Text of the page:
Tiriac says the change was intended to improve the visibility of the ball. Others have speculated that the blue clay was a publicity stunt. While all might not agree on the motives behind the introduction of the new surface, most will agree that it was handled poorly. The Madrid tournament organizers would have done well to consult with Babolat who faced a similar situation last year when they introduced a new ball at the French Open. In preparation for the switch, Babolat conducted numerous tests in the lab and trials with the highest-ranked players to make sure that it would be a change each tour would have no issues adapting to. And, while the switch didn't escape criticism, the transition went smoothly.
Tiriac and his associates appear to have been less considerate of players' sentiments in deciding to debute the blue terrain so soon. Novak Djokovic and Rafael Nadal, the No. 1 and 2 seeds at the 2012 Madrid Open, were particularly outspoken about their dislike of the surface, saying that it was too fast and too slippery, making them each feel that they could not safely play the kind of all out gutsy tennis they always do. The accusations have been serious and could have serious repercussions for Tiriac's tournament and whatever ambitions he might have about a fifth Grand Slam (see Steve Tignor's piece Fever Pitch). Djokovic and Nadal have each said that come 2013 if there is blue clay in Madrid they won't be.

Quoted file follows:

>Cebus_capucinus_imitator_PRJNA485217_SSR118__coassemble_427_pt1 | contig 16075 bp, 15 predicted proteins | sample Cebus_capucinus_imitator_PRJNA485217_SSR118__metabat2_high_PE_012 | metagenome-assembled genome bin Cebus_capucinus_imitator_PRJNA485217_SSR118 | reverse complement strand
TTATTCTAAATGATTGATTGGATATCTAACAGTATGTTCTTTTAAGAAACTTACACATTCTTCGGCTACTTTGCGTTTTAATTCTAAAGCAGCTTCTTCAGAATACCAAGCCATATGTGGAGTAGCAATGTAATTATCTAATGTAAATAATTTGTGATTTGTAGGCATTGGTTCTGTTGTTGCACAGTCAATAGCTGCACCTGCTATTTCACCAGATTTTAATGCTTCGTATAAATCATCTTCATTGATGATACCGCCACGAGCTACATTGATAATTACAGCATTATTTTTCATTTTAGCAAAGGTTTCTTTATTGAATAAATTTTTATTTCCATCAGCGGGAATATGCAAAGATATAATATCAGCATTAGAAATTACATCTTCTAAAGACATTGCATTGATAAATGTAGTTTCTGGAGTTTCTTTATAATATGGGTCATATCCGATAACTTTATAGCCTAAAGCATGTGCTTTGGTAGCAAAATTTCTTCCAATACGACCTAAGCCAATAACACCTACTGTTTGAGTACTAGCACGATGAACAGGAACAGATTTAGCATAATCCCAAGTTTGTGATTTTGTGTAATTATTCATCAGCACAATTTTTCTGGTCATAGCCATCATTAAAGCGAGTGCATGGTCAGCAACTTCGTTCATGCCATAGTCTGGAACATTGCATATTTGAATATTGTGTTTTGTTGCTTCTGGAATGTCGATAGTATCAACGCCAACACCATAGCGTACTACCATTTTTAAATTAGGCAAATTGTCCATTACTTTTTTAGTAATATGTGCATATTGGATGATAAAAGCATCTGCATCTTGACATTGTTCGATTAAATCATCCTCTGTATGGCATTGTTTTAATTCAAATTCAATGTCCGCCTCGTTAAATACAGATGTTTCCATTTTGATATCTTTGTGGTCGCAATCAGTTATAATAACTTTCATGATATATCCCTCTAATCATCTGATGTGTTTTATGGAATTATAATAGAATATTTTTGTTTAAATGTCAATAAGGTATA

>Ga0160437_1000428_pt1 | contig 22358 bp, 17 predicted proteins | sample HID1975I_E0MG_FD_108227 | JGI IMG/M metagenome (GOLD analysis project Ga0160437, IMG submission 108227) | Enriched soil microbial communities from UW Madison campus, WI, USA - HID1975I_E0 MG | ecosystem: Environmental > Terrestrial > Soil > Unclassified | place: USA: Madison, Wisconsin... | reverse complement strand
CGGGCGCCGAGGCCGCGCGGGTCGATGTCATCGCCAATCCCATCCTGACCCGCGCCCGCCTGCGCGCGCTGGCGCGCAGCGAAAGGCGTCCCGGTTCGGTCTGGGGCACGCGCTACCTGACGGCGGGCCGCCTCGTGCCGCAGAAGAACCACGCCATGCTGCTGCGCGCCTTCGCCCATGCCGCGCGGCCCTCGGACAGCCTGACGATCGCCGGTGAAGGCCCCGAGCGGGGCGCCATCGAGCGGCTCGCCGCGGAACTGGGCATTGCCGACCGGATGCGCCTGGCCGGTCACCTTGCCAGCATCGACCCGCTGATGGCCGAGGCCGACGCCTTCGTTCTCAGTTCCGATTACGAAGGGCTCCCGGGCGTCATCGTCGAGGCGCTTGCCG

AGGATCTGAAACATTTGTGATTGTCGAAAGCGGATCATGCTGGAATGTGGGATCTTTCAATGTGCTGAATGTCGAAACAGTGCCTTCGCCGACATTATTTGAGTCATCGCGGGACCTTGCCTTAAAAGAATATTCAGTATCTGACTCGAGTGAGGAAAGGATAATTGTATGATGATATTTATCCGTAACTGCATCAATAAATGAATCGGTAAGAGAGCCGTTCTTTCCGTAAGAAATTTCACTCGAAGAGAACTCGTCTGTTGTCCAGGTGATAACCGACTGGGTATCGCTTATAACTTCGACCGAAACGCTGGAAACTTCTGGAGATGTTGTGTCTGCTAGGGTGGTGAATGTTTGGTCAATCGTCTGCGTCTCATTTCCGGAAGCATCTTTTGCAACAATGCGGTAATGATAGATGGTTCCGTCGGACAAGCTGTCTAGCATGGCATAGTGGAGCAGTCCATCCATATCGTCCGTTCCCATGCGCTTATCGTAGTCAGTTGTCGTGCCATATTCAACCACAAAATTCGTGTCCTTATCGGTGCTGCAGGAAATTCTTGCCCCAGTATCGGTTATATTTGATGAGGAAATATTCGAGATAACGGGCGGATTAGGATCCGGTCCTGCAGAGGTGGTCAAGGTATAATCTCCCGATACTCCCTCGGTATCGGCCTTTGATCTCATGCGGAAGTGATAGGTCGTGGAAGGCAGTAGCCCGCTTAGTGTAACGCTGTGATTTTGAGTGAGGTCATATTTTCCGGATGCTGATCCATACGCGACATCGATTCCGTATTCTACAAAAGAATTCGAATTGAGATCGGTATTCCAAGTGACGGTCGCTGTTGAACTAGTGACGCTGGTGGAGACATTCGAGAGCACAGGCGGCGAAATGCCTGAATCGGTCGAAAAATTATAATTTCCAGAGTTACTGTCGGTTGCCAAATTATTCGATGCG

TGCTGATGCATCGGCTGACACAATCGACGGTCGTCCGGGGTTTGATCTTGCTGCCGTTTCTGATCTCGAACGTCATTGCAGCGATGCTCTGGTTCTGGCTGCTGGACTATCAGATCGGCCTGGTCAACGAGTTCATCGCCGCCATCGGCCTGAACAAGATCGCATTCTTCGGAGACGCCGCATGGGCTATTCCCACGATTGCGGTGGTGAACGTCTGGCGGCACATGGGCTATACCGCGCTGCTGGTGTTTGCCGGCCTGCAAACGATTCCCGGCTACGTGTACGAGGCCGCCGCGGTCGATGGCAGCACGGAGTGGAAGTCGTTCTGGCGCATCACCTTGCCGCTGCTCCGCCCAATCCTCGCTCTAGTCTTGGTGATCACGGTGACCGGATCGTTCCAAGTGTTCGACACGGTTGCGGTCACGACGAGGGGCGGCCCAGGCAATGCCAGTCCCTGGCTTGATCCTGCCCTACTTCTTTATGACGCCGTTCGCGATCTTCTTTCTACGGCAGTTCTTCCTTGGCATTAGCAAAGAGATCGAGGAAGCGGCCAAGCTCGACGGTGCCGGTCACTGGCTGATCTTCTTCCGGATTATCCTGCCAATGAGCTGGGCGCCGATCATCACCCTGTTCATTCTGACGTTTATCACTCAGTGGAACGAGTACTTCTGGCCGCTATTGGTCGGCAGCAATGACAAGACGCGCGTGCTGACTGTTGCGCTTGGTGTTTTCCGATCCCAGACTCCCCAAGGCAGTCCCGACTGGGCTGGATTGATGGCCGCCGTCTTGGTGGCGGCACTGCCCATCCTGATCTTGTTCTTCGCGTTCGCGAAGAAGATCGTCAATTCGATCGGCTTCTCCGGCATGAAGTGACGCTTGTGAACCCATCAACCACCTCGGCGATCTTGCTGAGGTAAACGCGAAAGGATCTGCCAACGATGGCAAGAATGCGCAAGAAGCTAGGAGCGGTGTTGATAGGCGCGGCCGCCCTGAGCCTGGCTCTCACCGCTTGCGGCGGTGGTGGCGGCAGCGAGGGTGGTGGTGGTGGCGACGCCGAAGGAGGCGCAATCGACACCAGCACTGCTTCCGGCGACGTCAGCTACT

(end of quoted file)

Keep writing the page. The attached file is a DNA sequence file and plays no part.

Given their surprising early exits - Djokovic, the defending champion, was out by the quarters after a loss to fellow Serb Janko Tipsarevic; Nadal, who has won and been a finalist twice in Madrid, was also upset by a fellow countrymen, Fernando Verdasco, in the round of 16, his first loss to Verdasco of 15 meetings - it could be said that the grumblings of the No. 1 and 2 are just sour grapes. To see whether tierra azul was truly tierra rara, I compared clay-surface performance statistics, averaged over the last three years, to the numbers at this year's Madrid Masters for each of the top eight seeds. Within each player's plot in Figures 1 and 2, service stats are on the left and return stats are on the right. The region in red indicates the player's three-year average on clay, plus or minus one standard error. A key for each statistic shown is given below.